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The Travellers' Trail

East coast of Australia from Brisbane to Cairns

On the way out of Brisbane we got interviewed for a TV channel asking us what we thought of Brisbane in comparison to other Aussie cities. I didn't let the fact that i'd not seen more than about 3m square of it stop me from having an opinion so I do hope nothing too important was being based on the outcome of that particular survey...

Anyway, we got the bus up to Noosa which is a really lovely beachside town - slighty fancier than one always feels comfortable in wearing backpacker chique, but what can you do. We checked into our hostel on a Valentine's package which was lovely. Nothing says romance quite like 2 for 1 beds in an 8 bed dorm, a free dinner of rice, spring rolls and sweet chilli sauce, and a jug of snake bite with a blackcurrant heart on the top of it. Our first night there. there was a party where you had to make your outfit out of bin bags - always a pleasant choice in extreme humidity! I think we spent longer making the outfits than we did actually sporting them but we had fun doing that!

It was from Noosa that we went to the legendary Australia Zoo - home of all things Steve Irwin. As a branding exercise, it's pretty comprehensive. We were picked up in huge coaches with massive pictures on the side of Steve holding a croc with a speech bubble saying 'Crikey!' and the seats were covered in material with various animal shapes on it, interspersed with the odd jaunty man with his arms out, clearly about to kiss a dingo or something equally bonkers. On the way there we watched one of the MANY DVDs available of Steve thrashing about with crocodiles, leaping on them and generally causing trouble. Don't get me wrong, the man did incredible things for animal conservation, but he was a proper nutcase.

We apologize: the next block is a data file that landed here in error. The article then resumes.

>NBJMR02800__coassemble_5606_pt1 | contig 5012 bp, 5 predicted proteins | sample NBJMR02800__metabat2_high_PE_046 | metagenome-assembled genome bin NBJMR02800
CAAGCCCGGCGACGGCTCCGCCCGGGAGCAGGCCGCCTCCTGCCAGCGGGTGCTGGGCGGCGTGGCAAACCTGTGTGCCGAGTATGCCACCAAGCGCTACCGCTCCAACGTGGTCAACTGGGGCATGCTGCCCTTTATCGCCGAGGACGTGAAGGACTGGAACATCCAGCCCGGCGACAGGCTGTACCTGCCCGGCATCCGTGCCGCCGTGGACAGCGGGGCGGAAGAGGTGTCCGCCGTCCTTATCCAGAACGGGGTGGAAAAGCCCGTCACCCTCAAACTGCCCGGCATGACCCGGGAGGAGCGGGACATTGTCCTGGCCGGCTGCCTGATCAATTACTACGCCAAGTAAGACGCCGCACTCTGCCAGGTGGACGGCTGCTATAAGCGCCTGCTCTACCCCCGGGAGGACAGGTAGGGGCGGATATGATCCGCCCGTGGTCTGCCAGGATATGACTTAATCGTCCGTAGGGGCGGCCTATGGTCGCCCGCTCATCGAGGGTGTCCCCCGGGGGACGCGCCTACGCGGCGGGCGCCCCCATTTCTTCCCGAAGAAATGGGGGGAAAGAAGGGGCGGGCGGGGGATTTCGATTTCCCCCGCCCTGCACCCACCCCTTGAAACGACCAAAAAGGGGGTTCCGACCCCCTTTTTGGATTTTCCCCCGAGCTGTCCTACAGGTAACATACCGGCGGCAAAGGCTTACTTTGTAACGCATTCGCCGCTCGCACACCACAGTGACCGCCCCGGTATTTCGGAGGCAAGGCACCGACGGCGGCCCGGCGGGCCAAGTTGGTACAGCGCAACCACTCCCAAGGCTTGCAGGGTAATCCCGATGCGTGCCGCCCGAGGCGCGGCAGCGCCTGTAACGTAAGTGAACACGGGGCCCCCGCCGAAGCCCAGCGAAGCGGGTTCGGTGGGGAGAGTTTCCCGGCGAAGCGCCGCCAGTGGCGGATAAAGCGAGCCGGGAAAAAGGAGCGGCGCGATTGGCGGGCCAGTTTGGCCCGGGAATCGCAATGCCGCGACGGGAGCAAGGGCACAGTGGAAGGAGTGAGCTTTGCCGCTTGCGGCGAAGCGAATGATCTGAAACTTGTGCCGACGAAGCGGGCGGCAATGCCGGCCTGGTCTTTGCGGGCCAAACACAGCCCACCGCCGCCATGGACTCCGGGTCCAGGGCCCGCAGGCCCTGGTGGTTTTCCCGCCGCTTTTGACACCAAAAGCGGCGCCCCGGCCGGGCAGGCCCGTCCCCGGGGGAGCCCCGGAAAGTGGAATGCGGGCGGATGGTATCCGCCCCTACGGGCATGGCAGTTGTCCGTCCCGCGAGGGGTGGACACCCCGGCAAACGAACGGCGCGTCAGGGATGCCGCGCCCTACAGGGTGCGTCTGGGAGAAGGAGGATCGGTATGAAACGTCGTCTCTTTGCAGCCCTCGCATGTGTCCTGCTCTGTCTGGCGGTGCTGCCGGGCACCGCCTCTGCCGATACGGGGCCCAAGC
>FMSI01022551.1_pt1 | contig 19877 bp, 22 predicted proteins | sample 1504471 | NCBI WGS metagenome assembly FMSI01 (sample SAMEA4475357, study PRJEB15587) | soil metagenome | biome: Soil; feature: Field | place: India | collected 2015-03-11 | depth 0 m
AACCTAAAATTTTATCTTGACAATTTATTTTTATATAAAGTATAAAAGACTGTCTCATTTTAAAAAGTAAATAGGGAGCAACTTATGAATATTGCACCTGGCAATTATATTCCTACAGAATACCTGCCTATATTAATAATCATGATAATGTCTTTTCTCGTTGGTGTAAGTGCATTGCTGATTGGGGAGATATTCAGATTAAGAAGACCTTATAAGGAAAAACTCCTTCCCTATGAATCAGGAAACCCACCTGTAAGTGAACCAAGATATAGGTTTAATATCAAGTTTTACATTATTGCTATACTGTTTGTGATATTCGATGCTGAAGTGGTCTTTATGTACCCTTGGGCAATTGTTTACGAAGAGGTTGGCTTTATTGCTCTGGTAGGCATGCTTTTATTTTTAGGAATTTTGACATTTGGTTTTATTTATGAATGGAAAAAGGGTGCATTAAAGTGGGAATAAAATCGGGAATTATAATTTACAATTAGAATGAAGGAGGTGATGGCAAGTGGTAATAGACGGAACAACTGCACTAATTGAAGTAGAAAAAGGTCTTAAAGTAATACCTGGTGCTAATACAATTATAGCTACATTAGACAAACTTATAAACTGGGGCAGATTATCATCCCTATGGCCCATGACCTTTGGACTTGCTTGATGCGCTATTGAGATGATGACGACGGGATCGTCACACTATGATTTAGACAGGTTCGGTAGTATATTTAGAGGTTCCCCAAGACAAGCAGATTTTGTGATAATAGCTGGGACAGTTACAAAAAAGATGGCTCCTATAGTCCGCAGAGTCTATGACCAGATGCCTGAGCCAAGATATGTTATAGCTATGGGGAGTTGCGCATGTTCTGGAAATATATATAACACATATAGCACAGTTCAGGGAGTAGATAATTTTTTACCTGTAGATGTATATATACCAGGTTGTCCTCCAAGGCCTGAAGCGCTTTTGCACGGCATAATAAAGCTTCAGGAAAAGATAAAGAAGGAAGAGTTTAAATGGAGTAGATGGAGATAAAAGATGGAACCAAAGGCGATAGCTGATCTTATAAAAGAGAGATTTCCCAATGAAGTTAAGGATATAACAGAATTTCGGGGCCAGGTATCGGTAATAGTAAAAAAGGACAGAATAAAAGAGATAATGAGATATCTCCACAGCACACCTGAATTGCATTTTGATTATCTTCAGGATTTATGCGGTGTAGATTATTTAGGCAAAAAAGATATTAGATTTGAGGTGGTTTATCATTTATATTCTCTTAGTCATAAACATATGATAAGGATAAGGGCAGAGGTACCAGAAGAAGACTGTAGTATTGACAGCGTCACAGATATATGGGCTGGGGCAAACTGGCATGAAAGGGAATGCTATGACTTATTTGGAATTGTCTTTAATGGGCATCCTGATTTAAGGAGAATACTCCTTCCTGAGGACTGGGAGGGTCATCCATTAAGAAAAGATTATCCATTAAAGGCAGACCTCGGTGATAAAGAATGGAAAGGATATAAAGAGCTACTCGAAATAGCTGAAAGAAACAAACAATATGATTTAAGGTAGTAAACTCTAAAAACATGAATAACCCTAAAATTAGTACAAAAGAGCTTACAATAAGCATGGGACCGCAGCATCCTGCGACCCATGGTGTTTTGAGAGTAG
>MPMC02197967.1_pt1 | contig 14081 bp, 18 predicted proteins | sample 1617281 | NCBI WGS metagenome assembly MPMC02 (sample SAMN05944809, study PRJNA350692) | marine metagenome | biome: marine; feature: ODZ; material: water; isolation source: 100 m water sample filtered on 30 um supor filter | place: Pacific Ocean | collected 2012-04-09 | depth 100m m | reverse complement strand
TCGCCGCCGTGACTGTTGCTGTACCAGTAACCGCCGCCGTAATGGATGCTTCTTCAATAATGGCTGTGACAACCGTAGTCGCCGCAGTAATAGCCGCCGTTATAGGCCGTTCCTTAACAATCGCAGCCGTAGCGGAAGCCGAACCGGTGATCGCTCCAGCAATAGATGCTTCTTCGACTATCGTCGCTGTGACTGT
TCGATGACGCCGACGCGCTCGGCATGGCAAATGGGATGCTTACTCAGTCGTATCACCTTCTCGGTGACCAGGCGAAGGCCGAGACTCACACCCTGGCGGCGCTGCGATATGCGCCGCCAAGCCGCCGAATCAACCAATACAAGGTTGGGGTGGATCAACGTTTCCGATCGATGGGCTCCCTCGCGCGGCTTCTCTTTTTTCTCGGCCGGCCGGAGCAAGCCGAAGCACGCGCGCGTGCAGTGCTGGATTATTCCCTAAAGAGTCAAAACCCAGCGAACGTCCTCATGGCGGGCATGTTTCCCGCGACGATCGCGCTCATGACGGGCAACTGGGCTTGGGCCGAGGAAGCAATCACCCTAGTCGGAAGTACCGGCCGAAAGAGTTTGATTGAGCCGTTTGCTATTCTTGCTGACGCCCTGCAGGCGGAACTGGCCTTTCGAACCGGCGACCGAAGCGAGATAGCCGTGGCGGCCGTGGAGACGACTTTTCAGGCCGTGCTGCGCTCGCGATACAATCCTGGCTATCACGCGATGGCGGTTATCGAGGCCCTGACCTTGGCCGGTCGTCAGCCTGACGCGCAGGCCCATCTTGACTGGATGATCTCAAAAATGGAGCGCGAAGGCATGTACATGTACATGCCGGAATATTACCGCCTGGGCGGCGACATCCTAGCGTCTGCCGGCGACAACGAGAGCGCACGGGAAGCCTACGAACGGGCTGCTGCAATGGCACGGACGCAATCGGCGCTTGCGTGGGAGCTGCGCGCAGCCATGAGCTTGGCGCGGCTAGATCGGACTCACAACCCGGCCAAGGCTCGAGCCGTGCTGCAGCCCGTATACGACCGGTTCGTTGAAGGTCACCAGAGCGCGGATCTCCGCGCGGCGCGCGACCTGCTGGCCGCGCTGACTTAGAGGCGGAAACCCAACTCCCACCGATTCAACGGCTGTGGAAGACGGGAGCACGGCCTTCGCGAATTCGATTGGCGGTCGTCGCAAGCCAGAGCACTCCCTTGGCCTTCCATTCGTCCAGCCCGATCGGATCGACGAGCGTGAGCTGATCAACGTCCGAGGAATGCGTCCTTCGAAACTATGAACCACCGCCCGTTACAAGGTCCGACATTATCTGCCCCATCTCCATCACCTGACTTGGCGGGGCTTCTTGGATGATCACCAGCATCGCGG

The zoo itself is excellent - wide variety of animals in huge enclosures with lots of interaction and information to get you engaged with the animals and their situations. We fed elephants, watched tigers being petted and trained as if they were domestic cats (don't try this at home, kids...), held a koala, saw wombats, dingos, kangaroos, tasmanian devils etc etc. All very cool and a generally entertaining day which we ended with a few drinks with some friends of Maeve's from earlier in her travels.

We then got the bus to Rainbow Beach - home of self-drive 4 wheel drive trips to Fraser Island - the world's largest sand island. When we arrived we had a briefing from Merv - a man of inexplicable facial hair and many 4x4s. He told us all the things that would get us fined on the island and we came to the conclusion that the only way to avoid a fine was to just not bother going. We were divided up into groups of 7 or 8 and kitted out with our camping equipment and enough food for 3 days (if you read the food plan properly and don't leave the meat and cheese open in the esky once the ice starts melting...) and then set off!